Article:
3. The Klingon Empire: Arguably, the most popular alien race in Star Trek, the Klingons are the perfect antagonistic foil for the peaceful Federation. They first appeared in the classic Star Trek episode “Errand of Mercy” and like the Romulans, they are supposed to represent the West’s Cold War rivals. Known for their harsh and warlike demeanor, the Klingons actually have a complex code of honor and a rich culture. Backing up their brutish reputation, the Klingons are a militaristic match for the Federation with a fearsome fleet of warships and they are all too eager to prove their mettle against anyone.

Klingons

Even though they were the opposite of the Federation, the Klingons eventually became solid allies by the time Star Trek: The Next Generation came along. In the Star Trek spinoffs, more aspects about these noble savages were explored and we realized there was more to them than their love for fighting. That is why they have become so popular to the point that a real-life subculture has emerged that emulates the Klingons.

2. The Dominion: In many ways the Dominion can be considered the dark version of the Federation. They are composed of several different races, the most prominent being the shapeshifting Founders, the deceitful bureaucratic Vorta and the battle-hungry Jem’ Hadar–the thuggish muscle of the Dominion. But unlike the benevolent Federation, the Dominion are brutal conquerors, who only see other races as adversaries to defeat.

dominion

Their presence was alluded to in early episodes of Star Trek: Deep Space Nine as the Federation began exploring the distant Gamma Quadrant. This raised interest among viewers as to who they were, and they got their answer in the episode “The Jem’Hadar”. From the start the Dominion (represented at first by the reptilian-like shock troopers) demonstrated their ruthlessness and mantra to win at all costs. The Dominion soon proved that they were superior to Starfleet in battle tactics and weapons. When war eventually broke out, the Dominion decimated both the Federation and the Klingons. The fact that they came so close to nearly conquering the Federation is why the Dominion rate so highly on this list.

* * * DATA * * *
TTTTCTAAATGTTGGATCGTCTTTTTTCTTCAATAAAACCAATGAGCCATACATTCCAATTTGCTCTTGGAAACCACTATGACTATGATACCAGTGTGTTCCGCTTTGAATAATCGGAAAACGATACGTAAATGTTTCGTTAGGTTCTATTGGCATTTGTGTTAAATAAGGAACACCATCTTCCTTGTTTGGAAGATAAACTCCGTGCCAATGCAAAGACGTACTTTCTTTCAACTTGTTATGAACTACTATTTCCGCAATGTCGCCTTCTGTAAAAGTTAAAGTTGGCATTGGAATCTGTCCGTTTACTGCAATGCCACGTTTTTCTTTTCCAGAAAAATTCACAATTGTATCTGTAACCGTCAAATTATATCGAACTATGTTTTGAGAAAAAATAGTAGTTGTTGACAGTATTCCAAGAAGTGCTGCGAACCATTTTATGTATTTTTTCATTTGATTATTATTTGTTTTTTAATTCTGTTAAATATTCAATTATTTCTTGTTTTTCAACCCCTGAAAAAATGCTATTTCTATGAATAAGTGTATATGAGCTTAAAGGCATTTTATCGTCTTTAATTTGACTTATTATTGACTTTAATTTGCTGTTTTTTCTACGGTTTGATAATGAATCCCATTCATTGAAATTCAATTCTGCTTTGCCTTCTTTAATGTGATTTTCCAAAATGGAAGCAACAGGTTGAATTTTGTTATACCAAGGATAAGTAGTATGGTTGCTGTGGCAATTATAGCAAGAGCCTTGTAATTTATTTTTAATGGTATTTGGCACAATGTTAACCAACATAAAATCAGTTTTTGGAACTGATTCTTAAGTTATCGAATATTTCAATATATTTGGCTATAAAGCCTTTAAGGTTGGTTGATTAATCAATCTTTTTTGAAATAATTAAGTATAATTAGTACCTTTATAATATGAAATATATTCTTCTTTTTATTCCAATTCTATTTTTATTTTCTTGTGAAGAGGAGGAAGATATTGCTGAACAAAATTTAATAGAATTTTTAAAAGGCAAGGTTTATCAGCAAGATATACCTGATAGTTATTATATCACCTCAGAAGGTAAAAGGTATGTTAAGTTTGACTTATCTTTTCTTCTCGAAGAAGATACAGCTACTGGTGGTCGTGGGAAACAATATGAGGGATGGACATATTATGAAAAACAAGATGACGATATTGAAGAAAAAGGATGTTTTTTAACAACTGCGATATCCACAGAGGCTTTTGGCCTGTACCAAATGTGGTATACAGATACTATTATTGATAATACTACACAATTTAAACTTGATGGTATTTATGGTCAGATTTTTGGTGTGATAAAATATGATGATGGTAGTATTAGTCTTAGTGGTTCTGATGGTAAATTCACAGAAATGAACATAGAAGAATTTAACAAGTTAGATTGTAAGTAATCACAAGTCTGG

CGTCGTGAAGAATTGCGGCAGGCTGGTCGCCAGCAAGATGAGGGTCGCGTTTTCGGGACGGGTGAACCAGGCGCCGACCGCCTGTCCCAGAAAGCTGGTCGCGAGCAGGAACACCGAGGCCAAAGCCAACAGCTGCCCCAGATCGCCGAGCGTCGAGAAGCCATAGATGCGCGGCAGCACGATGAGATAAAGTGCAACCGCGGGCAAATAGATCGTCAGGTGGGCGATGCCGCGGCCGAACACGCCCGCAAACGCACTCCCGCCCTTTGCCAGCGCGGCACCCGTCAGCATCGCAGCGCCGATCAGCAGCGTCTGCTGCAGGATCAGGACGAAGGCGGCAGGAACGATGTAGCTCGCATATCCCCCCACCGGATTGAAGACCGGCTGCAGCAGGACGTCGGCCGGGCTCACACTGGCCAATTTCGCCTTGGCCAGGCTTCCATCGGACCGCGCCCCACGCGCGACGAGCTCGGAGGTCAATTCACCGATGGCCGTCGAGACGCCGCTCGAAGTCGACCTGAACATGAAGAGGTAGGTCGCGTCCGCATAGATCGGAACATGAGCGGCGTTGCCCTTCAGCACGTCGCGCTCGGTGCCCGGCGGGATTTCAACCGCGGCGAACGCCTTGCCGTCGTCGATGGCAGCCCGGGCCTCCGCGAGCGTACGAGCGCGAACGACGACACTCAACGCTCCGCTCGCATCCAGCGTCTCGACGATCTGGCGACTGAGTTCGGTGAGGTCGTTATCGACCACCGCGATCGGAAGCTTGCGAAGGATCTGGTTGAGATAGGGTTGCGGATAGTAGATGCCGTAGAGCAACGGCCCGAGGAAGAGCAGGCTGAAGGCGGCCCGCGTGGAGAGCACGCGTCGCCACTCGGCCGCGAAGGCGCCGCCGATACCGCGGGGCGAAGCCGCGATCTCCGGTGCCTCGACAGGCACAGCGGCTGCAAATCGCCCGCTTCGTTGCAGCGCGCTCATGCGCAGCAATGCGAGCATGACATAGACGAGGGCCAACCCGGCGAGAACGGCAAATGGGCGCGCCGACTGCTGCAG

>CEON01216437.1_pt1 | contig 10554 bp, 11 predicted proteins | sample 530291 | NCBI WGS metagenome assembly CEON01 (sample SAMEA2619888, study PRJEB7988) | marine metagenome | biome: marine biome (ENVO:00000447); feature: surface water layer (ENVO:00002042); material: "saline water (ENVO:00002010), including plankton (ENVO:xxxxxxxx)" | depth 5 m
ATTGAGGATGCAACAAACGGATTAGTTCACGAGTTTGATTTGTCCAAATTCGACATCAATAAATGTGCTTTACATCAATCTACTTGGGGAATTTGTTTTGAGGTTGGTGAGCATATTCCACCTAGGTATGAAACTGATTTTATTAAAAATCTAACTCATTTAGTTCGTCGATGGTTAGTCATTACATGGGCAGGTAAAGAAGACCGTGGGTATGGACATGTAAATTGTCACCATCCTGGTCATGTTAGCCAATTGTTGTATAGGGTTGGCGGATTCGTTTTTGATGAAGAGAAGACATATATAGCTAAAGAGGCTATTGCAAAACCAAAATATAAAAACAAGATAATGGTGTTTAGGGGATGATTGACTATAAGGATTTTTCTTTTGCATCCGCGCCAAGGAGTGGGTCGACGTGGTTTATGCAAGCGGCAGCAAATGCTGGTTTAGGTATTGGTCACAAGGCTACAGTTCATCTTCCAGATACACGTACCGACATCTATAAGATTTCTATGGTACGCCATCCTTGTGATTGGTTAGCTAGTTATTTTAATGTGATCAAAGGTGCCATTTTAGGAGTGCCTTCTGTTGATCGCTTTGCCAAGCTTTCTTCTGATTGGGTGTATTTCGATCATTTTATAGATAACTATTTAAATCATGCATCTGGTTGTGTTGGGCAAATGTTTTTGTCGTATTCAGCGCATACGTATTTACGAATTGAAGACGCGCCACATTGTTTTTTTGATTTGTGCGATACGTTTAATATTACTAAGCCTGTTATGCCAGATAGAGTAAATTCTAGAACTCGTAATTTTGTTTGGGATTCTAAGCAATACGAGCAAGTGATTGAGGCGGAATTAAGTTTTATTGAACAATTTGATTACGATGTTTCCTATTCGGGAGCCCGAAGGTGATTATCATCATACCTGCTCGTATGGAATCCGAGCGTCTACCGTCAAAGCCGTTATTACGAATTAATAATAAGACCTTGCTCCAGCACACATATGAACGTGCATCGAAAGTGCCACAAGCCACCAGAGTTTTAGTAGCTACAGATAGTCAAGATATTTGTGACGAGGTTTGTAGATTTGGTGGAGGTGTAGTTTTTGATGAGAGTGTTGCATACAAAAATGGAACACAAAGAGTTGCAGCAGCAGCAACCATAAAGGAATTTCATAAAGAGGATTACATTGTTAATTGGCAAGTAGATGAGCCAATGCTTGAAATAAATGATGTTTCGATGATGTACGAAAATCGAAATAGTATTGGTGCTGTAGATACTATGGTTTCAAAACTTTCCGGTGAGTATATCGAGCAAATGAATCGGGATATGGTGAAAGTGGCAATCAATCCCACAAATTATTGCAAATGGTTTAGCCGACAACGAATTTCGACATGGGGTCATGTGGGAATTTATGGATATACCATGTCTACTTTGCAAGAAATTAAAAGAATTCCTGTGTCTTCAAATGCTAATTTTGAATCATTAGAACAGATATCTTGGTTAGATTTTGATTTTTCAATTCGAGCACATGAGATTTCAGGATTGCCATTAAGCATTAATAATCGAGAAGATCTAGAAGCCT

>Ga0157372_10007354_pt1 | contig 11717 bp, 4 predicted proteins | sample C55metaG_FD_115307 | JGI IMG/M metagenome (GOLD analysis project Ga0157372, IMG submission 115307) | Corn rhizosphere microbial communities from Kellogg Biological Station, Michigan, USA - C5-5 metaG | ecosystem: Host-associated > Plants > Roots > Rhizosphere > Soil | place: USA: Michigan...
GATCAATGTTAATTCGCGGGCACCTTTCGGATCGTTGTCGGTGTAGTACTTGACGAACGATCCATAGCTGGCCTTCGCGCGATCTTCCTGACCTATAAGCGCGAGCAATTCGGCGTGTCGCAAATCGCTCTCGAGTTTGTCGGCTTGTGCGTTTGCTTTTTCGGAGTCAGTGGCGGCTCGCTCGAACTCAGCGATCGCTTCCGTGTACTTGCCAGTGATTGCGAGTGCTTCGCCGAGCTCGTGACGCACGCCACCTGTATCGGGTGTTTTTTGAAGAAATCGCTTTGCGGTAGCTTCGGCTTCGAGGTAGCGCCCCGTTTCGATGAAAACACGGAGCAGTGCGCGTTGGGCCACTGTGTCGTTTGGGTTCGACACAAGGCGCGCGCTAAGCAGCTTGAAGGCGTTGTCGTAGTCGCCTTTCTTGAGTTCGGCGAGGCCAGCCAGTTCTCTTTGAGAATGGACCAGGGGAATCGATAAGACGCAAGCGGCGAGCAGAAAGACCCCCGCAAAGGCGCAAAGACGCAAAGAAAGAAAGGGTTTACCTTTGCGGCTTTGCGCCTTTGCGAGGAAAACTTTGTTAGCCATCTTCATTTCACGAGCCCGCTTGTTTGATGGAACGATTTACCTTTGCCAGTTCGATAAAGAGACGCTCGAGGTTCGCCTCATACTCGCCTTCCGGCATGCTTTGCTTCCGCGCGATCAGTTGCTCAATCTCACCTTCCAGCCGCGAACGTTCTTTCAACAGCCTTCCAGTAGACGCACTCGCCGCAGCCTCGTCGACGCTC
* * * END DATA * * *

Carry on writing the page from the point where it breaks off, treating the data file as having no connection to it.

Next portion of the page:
1. The Borg Collective: Ever since the cybernetic race first appeared in the Star Trek: The Next Generation episode “Q Who?” they have thrilled and terrified fans. What is so frightening about them is their cold, adaptable nature. They forcibly assimilated other races they encounter and add their distinctiveness to their collective in a goal of achieving biological and technological perfection.

Borg

The Borg made an instant impact in their first appearance in how they quickly outmatched the Enterprise and would have assimilated the crew if not for the fact that Capt. Picard had to eat crow to get Q to save them. They are a relentless threat and what makes them more terrifying apart from the other Star Trek races is encountering them means a loss of one’s identity. Whenever they assimilate their victims and forcibly graft cybernetic parts onto them all traces of their personality are gone. By transforming victims into mindless zombies, the Borg turn anyone against their former friends and colleagues. This is something that the Enterprise crew grappled with when Captain Picard was assimilated and used Starfleet’s tactics against the Enterprise and the Federation.

Waldermann Rivera

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Top 10 Star Trek: Enterprise Episodes

cast